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Why is four-year old startup Uber valued at $41billion, more than the market cap of United Airlines or American Airlines, the two largest airlines in the world? Why has it been able to achieve this value in so little time?
Because Uber delivers value to all its stakeholders.
Whenever I jump into an Uber car I ask the driver, ‘how do you like it?’ They say they love it. It has reduced their idle time. They are not wandering around trying to look for passengers. They have significantly increased their income. It gives them a sense of belonging.
It’s valuable for me too. When I was on my way to the airport the other day the taxi company I booked called to say their car had just broken down, and asked if I could wait longer.
I said “No,” and instead pulled out my smartphone, requested a car using the Uber app, and in two minutes a black car was there waiting to take me to the airport.
As I said, Uber delivers value to all of its stakeholders.
There’s no absolutely precise way of determining value. Value is a relative concept. What is valuable to some may be worthless to others. Value can have many dimensions, and those dimensions may vary over time. Value is indeed many things to many people.
At the end of the day technology is a tool. Uber didn’t start their business by saying “Let’s develop a cool app.” They started their business by identifying a fragmented industry and identifying a need on both sides of the spectrum.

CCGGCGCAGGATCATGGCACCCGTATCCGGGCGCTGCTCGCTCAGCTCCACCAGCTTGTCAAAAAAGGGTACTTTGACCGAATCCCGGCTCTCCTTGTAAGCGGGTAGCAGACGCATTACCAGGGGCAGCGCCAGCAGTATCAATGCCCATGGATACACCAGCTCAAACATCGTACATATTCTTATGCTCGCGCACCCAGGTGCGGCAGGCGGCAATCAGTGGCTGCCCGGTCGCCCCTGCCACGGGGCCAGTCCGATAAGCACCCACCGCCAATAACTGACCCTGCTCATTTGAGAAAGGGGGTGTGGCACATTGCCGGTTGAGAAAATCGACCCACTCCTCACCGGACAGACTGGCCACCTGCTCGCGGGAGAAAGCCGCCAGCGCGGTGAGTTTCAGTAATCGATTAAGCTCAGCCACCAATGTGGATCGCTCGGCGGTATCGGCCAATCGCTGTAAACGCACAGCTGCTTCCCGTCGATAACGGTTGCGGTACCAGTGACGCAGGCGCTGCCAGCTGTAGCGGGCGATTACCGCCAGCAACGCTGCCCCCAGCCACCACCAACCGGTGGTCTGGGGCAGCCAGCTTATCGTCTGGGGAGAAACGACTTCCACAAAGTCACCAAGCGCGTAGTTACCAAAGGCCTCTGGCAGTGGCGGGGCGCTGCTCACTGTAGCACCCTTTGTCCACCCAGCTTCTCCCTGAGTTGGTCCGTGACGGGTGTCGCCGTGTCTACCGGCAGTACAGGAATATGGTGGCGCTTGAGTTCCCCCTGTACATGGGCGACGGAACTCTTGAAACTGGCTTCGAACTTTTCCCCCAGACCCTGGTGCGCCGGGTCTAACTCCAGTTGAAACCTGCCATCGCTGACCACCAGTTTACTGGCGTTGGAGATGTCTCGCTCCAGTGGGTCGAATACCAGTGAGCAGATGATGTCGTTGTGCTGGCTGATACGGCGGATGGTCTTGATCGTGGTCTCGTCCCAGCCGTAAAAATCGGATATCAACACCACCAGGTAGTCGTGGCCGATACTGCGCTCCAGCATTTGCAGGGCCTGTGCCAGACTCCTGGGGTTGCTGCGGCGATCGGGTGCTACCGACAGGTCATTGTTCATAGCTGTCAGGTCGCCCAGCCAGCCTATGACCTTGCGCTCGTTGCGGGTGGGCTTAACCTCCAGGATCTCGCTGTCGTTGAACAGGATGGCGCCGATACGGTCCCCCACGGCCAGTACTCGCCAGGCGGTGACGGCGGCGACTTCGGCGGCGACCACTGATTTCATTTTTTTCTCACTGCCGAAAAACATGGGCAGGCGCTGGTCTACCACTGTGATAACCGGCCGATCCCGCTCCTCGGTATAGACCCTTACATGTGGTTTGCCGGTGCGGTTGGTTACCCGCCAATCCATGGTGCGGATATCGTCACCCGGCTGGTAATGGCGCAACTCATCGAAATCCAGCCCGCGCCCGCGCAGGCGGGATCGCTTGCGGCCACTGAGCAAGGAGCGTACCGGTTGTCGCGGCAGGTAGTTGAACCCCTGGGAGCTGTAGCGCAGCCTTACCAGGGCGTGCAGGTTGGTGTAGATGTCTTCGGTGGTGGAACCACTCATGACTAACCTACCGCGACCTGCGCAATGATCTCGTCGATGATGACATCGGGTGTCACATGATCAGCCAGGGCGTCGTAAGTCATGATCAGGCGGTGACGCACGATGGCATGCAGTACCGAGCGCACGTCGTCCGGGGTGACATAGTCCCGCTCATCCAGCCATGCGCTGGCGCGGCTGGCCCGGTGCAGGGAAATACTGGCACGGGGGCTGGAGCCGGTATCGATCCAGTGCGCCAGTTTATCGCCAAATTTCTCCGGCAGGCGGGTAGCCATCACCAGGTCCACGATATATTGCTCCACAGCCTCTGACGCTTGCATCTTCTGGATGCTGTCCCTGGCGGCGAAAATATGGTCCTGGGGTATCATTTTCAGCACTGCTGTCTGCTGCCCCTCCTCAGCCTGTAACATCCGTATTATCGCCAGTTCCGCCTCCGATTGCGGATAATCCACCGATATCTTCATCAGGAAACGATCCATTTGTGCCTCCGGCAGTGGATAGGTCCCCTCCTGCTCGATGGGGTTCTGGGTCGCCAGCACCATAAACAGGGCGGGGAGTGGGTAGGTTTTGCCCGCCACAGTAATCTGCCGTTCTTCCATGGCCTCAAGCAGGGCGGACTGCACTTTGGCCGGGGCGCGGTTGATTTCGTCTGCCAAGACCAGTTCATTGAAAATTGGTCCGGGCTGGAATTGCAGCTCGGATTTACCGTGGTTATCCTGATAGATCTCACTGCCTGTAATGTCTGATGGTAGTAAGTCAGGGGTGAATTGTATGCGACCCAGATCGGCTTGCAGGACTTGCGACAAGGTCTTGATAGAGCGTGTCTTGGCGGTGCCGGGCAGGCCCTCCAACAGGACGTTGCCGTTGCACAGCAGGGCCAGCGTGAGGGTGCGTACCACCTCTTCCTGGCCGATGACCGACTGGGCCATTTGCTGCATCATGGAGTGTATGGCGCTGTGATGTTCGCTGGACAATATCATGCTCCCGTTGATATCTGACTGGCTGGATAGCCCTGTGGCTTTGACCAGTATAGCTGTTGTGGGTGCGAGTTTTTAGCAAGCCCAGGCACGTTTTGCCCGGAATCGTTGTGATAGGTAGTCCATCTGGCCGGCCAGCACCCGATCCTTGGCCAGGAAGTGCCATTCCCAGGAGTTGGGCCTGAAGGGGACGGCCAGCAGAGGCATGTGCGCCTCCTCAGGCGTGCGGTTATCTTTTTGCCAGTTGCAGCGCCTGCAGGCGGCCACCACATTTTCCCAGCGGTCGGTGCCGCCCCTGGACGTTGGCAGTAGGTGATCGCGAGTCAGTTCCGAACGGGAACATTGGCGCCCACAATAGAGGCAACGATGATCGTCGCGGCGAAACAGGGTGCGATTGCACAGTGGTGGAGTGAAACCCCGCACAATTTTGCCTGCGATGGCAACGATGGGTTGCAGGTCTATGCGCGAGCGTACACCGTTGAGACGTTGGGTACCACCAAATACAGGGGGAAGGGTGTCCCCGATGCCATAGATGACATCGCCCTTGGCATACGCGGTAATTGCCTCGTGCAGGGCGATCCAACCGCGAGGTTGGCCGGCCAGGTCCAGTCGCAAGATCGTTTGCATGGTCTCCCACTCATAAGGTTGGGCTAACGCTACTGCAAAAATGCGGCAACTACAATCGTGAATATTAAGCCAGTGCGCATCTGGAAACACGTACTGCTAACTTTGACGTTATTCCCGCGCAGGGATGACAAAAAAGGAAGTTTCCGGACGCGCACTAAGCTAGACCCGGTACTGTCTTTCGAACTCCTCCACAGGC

And they were able to use technology very, very effectively.
That’s the idea behind the statement of value through technology: identify what is valuable for our customers, employees and other stakeholders, and use technology to enable that vision.
This is happening because of the unprecedented and rapid changes in technology. Your business and industry is changing. These changes affect the way you interact with customers, the way you interact with employees, the way you bring your products to market, and as a consequence, the way you procure IT services and technology.
Many of your products are turning into digital products. You can think about some of the most evident, like how Uber is delivering taxi service through an app-enabled experience.
But others less evident like how GE is building its next generation of products around the concept of the Industrial Internet; or how Tesla is leading the car industry not only in the electric vehicle space, but also in the concept of the connected car. Tesla can diagnose, repair and update its customers’ cars remotely, anytime.
But even though value is subjective, we can place the influence of technology into three essential categories: IT efficacy, business efficiency, and business transformation.
Stay tuned for the upcoming e-book, “3 Ways Technology Drives Value for the Enterprise,” with an in-depth discussion and examples of how technology is driving value through enhancing IT efficacy, business efficiency and enabling business transformations in various industries.